JIS News

Minister of Information, Culture, Youth and Sport, Olivia Grange, has called on women to break the silence surrounding incest and carnal abuse, which plague both girls and boys in the society.
She noted that the men, who commit these crimes “are effectively linked to us women as spouses, sons, brothers, uncles and relatives and as women in the society, if we are going to genuinely break the cycle, we must stop covering up and protecting and lying on their behalf.”
“Break the relentless progress of this deadly malady that is sapping the usefulness of our young and also snuffing out their lives, and is spilling over to the detriment of the women, children and senior citizens in our society,” the Minister appealed as she addressed a public forum on ‘The Role of the Women in Breaking the Cycle of Gender-based Violence in the Jamaican Society’ recently, at the Terra Nova Hotel in Kingston.
Speaking at the event, which was organized by the Council for Voluntary Social Services (CVSS) in collaboration with the Pan American Health Organisation (PAHO), the Information Minister decried the high incidence of gender-based violence and abuses in the society and said that an aggressive strategy must be put in place to deal with the issue. Citing police figures for 2006, which indicated that there were 707 reported cases of rape, 433 cases of carnal abuse and 149 cases of indecent assault, the Minister said the figures are “far too high”.According to Mrs. Grange, in dealing with the problem, several issues must be addressed, including “changing the entrenched cultural myths and stereotypes in terms of what it means to be a man or what it means to be a woman in this society.”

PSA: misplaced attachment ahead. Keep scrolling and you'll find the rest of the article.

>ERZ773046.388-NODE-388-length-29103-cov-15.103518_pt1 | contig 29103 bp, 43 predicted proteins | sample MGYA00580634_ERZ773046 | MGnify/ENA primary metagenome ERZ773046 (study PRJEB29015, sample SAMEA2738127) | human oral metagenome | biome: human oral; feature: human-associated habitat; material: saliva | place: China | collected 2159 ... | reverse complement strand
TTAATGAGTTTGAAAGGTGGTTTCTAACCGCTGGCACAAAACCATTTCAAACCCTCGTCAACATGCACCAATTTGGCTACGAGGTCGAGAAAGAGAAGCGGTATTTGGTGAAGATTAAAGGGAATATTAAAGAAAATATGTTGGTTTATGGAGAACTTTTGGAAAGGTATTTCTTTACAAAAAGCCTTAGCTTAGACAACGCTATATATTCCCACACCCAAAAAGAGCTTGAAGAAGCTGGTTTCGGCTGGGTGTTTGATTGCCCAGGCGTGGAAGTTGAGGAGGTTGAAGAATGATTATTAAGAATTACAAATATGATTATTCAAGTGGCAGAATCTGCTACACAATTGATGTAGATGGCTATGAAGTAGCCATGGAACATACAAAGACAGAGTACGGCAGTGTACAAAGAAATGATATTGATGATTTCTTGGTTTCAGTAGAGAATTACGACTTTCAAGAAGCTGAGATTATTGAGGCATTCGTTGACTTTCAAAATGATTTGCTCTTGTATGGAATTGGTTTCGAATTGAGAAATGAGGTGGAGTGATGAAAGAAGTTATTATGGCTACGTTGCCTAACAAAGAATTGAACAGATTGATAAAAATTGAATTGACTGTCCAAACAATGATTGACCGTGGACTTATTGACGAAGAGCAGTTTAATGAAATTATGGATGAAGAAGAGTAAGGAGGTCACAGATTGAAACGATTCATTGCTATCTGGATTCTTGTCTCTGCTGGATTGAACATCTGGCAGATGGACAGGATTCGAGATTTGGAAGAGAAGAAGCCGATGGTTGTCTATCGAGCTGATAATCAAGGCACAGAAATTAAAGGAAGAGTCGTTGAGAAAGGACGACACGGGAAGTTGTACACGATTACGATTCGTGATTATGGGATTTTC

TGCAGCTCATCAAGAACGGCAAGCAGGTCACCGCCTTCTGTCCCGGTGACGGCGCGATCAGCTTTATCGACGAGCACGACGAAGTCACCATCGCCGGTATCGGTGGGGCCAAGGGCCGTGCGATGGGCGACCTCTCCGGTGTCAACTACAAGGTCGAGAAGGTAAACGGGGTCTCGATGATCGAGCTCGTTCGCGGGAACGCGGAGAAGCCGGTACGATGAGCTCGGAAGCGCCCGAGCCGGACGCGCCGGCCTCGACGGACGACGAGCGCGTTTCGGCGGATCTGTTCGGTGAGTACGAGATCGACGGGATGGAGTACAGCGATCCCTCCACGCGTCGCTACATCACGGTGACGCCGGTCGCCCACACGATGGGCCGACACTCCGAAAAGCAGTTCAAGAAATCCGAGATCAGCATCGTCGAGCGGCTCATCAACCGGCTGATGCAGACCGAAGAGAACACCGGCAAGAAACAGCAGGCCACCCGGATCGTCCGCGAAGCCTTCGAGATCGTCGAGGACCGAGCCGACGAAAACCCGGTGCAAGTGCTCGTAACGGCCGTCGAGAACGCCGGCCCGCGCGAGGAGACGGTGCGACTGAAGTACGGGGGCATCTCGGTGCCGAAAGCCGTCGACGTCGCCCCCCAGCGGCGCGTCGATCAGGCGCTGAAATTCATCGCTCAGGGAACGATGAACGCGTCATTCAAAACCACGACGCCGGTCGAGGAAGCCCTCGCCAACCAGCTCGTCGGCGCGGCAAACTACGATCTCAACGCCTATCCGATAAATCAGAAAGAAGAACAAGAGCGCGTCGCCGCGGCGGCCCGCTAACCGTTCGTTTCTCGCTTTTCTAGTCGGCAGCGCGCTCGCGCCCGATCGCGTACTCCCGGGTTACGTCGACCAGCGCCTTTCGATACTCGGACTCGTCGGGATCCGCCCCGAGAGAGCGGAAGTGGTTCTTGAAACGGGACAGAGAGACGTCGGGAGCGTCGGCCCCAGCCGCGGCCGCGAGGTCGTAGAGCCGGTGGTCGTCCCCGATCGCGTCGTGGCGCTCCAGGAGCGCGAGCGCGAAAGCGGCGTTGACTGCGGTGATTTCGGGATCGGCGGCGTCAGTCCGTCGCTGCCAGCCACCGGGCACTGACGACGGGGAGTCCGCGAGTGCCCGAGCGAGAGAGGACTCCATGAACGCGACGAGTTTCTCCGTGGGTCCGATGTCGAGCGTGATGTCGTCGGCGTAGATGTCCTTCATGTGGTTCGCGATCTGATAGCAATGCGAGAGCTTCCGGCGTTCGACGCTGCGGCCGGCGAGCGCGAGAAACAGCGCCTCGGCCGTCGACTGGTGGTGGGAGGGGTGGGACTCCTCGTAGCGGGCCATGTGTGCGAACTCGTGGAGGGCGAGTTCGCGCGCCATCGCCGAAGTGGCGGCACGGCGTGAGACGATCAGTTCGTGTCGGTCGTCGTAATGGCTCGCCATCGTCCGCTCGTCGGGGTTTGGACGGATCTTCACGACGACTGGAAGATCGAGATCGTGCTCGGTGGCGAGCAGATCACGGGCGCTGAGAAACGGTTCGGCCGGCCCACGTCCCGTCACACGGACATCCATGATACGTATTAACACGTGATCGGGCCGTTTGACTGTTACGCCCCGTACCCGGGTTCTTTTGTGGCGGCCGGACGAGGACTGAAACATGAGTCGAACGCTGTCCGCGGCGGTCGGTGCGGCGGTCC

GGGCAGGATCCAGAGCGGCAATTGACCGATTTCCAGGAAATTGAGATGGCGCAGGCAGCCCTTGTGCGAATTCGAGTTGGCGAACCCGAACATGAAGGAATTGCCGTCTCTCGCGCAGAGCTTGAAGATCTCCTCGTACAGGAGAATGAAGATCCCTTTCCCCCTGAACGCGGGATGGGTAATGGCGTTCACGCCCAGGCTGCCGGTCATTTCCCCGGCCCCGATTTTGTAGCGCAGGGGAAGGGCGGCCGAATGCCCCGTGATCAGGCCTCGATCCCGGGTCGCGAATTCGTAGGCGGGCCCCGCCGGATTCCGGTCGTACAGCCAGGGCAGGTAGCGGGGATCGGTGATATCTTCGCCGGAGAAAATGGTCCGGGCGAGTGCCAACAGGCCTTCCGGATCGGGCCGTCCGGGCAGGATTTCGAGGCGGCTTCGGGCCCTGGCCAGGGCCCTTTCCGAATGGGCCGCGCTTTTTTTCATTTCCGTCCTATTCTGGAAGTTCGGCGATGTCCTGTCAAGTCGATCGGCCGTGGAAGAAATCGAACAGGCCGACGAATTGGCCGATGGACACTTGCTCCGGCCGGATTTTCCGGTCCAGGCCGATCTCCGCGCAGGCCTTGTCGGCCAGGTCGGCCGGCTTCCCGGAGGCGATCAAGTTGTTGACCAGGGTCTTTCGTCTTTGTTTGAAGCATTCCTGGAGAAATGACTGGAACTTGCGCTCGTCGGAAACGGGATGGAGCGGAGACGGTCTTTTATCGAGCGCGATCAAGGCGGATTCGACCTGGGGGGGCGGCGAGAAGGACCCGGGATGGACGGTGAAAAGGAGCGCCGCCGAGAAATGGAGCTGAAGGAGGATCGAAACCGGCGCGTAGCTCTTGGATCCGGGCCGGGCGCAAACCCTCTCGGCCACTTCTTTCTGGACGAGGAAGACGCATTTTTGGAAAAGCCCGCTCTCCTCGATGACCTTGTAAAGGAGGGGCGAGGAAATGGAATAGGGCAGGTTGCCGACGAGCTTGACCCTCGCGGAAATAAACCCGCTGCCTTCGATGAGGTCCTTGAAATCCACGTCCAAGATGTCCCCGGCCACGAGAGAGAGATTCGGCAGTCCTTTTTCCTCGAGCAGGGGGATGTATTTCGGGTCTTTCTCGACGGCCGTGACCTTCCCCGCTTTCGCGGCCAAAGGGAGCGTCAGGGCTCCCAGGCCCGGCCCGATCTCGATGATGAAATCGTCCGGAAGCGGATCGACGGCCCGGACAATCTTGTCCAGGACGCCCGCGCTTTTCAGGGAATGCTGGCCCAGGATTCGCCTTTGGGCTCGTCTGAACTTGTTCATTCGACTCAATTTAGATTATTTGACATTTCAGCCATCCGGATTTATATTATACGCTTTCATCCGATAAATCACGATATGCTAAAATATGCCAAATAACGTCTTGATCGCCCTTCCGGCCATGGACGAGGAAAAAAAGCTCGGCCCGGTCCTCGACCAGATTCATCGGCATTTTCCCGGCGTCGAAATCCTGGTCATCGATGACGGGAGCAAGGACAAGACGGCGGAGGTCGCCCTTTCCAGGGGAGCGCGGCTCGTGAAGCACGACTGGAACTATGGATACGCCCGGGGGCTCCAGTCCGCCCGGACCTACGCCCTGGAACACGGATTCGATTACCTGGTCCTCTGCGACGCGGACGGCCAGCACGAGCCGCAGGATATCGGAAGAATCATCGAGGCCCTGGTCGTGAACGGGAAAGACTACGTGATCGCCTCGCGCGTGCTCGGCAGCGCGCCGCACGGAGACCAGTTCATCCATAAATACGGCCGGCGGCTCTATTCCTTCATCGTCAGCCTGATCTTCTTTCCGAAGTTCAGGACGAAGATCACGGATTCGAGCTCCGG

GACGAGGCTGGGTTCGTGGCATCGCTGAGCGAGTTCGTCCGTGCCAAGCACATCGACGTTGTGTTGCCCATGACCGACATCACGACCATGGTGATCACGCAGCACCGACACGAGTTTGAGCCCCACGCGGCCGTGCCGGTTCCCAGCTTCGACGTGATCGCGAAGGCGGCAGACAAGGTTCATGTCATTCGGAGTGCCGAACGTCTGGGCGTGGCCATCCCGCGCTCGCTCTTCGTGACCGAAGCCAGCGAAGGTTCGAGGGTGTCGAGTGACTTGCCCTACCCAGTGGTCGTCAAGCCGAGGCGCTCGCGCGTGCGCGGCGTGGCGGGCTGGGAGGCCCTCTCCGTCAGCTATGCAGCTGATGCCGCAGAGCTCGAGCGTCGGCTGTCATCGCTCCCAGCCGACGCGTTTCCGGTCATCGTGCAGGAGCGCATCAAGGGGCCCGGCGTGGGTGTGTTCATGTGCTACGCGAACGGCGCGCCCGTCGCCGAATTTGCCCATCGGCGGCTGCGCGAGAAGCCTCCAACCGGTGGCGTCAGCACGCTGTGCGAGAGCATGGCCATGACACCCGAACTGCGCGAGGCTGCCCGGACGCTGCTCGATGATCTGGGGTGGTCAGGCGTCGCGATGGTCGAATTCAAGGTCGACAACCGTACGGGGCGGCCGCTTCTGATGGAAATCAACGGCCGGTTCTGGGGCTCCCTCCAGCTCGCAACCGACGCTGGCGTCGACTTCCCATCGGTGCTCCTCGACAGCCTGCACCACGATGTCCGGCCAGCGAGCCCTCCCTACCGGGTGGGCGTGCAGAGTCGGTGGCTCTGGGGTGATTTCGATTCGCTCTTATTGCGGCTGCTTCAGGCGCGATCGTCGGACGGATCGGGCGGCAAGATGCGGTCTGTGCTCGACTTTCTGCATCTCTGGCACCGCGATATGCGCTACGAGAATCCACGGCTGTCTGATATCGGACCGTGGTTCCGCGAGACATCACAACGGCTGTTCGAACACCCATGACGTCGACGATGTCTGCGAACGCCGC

In addition, she said it is necessary to look critically at the type of values and attitudes that parents pass on to children, especially as it relates to sexuality.
She further pointed to the need to support, in a highly confidential manner, women and girls, who have experienced domestic abuse and sexual violence, as some of the victims of sexual abuse also face the risk of contracting the deadly HIV virus. “We need to diligently lobby for changes and amendments to policies and legislation that do not reflect contemporary reality and do not offer the protection and access to justice that our women so need,” she stated.
PAHO Representative, Dr. Jean Marie Rwangabwoba, in his remarks, stated that the silence surrounding the issue of gender-based violence must be broken through the creation of a legislative environment, which encourages victims to speak freely about and report incidents of violence without fear of retribution.
“Women and girls must be empowered to effectively deal with the causes and consequences of gender-based violence through the development of well researched counselling and rehabilitative services,” he said.
Dr. Rwangabwoba noted further that it is imperative to create special programmes for males to discuss issues of violence in order for the peaceful resolution of conflicts.
Some 120 persons from non-governmental, community and faith-based organizations, the private and public sectors, tertiary institutions, and the justice system, attended the forum. Participants came from as far as the Bahamas and Barbados.

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